Published in Nov-Dec 2022
But how do you actually know if that is true?”
I find myself asking this question sometimes in the middle of a conversation among friends, which appears misplaced when you are catching up over coffee and are not in a newsroom.
In my defence, it is a habit after more than 10 years in journalism. “What is your source?” is my instinctive go-to reply in most scenarios. You develop a certain level of inquisitiveness and scepticism, and your hunch is always to question, crosscheck and ask for proof – so much so that I have occasionally thought this profession would be a good starting point for becoming a lawyer or an investigator.
In the age of digital media, however, the very core principle of asking who, why and how is becoming obsolete, and before you label this hyperbole, consider how anything ‘leaked’ online is considered kosher by the media in Pakistan.
Pakistan faced two types of inundations in 2022. One literally in the form of the unprecedented floods, the other metaphorically through the unaccountable audio leaks. The latter popped up on social media from ‘nowhere’ and ran as breaking news in their original form on mainstream media’s official social media accounts, and played relentlessly on TV channels. And while questions were raised as to who leaked them, they did not factor into how much airtime or space these juicy audio bits should get.
And therein lies a glaring problem: when you don’t know the source of these audios or their veracity, how can they be considered as carrying any weight? This may be a hard question to ask in the age of WikiLeaks and the Panama Papers – but there were mechanisms still in place for those, as well as follow-up investigations and corroborations. One example is the UK’s The Guardian, which was one of the first publications to write about WikiLeaks, or use any of the documents, carrying a breakdown of how they handled the data, shortcomings and all.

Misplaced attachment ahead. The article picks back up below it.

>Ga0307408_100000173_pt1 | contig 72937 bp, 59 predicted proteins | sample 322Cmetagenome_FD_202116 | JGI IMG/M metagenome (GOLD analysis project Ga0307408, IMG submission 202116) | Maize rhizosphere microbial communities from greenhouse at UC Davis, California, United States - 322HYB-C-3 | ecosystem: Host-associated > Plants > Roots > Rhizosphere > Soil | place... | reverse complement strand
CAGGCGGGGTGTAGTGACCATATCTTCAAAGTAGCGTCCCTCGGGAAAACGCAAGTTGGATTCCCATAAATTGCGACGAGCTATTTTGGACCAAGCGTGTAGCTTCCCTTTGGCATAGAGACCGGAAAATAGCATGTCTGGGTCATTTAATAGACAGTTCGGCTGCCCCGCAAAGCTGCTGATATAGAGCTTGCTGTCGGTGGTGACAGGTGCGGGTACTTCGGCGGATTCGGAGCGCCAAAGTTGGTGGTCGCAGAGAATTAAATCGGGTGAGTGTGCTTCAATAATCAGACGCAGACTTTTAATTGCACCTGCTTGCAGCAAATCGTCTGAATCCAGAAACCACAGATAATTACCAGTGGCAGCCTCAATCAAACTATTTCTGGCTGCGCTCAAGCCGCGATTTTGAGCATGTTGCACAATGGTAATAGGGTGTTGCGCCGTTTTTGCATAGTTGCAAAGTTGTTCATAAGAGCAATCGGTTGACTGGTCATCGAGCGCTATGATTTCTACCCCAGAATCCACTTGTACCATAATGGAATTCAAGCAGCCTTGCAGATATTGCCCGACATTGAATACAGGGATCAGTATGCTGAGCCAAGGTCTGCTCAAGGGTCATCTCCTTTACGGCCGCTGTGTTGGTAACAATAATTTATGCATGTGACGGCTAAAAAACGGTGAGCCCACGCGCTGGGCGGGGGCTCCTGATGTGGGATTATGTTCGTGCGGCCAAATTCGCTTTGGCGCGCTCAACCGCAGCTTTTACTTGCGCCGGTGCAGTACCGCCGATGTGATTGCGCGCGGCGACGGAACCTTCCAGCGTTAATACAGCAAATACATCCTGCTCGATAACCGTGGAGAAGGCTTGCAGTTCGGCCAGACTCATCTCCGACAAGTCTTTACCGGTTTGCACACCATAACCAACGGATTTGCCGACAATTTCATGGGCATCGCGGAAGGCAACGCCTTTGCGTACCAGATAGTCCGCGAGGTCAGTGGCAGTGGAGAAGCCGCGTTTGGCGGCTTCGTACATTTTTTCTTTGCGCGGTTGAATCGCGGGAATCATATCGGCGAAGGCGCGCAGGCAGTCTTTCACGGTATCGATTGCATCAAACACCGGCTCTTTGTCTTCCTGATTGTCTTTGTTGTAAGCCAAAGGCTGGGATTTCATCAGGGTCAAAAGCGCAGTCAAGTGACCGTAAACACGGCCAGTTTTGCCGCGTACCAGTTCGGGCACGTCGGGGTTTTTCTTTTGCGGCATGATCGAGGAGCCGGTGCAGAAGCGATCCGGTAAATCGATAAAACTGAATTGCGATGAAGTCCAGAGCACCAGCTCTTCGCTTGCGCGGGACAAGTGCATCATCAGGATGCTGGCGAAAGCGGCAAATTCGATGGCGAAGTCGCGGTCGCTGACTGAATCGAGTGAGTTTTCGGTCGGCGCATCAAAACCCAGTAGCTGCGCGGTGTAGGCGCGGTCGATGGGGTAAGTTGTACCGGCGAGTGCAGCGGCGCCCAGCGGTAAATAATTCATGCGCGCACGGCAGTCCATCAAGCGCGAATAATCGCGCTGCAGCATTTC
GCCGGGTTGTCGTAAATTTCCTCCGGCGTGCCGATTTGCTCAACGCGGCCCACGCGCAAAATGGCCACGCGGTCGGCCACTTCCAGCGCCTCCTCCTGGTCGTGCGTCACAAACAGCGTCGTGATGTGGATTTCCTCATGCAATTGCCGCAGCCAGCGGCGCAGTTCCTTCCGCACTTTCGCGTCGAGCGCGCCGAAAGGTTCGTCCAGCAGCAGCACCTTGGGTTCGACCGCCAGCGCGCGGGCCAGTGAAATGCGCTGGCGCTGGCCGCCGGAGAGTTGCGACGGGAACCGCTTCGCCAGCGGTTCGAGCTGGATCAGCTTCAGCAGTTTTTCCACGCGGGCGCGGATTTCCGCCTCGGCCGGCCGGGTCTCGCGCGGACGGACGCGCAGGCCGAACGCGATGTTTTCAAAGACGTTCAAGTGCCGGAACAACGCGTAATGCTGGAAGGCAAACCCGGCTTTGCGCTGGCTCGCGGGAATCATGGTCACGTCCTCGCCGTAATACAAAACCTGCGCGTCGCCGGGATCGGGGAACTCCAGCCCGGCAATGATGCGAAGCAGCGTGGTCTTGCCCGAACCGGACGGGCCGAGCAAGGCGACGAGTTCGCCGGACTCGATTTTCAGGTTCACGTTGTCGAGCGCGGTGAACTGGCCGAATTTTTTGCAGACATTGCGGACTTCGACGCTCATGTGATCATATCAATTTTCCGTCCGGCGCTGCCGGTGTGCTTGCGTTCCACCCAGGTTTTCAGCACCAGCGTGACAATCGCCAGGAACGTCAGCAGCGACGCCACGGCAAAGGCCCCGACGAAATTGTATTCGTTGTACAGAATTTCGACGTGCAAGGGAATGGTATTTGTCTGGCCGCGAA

How many of these audio leaks have been taken to any kind of conclusion in Pakistan by a media house or officially by the state? For the former, the argument is that we lack resources, but if media houses are willing to put money into YouTube teams, they should first use the funds to set up proper fact-checking desks. As for the latter, unfortunately, the state itself has played a big part in encouraging ‘anonymous’ sources. A typical answer one expects from reporters is “aap ko pata hai woh record pey jawab nahe dain gaye” (you know they won’t answer on record). And I use the word encouraging because more often than not, the key players themselves will ‘leak’ a document or snippet of information to one or select individuals of their choice.
It often happens that a reporter will share a page from an official document and when pressed on how he got the document, he’ll name an office holder. When pushed to get a quote verifying the document from the same person, the story falls apart. “Aap kay paas document hai, quote kee kya zaroorat hai?” (You have the document so why do you need a quote?). To this, my reply is: “Official document hai, leak honay kee kya zaroorat hai?” (if it is an official document, why does it need to be leaked?)
To be fair, reporters face double the pressure; from the person sharing the information as well as the digital news desk, with a common goal to have the story up as fast as possible. With that in mind, let me say as a disclaimer that this article is not an idealist pitch to follow the theories of journalism to a tee and by no means does it assume we operate in a country where everything official would automatically be on record. But to what extent should the liberty to use an anonymous source be exercised?
For readers who are not part of the media fraternity, these are some of the basic questions that need to be asked. How did the source come to know of the information; is the source reliable; have we verified or tried to verify the information with another individual; is the information available only on sources; and – most crucial – is the information vital to carry?